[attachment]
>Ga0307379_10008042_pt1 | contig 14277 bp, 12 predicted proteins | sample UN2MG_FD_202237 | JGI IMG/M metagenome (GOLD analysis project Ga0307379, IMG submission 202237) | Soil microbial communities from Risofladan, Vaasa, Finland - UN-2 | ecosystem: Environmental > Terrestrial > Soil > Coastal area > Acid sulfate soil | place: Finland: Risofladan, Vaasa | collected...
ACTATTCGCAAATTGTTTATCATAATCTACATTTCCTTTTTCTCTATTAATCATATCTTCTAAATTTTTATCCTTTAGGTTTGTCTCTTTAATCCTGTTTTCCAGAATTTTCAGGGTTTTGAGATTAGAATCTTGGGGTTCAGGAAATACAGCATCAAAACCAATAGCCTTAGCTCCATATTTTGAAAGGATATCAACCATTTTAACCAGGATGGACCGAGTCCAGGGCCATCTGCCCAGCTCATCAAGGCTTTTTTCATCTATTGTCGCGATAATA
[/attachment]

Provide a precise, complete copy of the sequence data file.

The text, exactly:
>Ga0307379_10008042_pt1 | contig 14277 bp, 12 predicted proteins | sample UN2MG_FD_202237 | JGI IMG/M metagenome (GOLD analysis project Ga0307379, IMG submission 202237) | Soil microbial communities from Risofladan, Vaasa, Finland - UN-2 | ecosystem: Environmental > Terrestrial > Soil > Coastal area > Acid sulfate soil | place: Finland: Risofladan, Vaasa | collected...
ACTATTCGCAAATTGTTTATCATAATCTACATTTCCTTTTTCTCTATTAATCATATCTTCTAAATTTTTATCCTTTAGGTTTGTCTCTTTAATCCTGTTTTCCAGAATTTTCAGGGTTTTGAGATTAGAATCTTGGGGTTCAGGAAATACAGCATCAAAACCAATAGCCTTAGCTCCATATTTTGAAAGGATATCAACCATTTTAACCAGGATGGACCGAGTCCAGGGCCATCTGCCCAGCTCATCAAGGCTTTTTTCATCTATTGTCGCGATAATA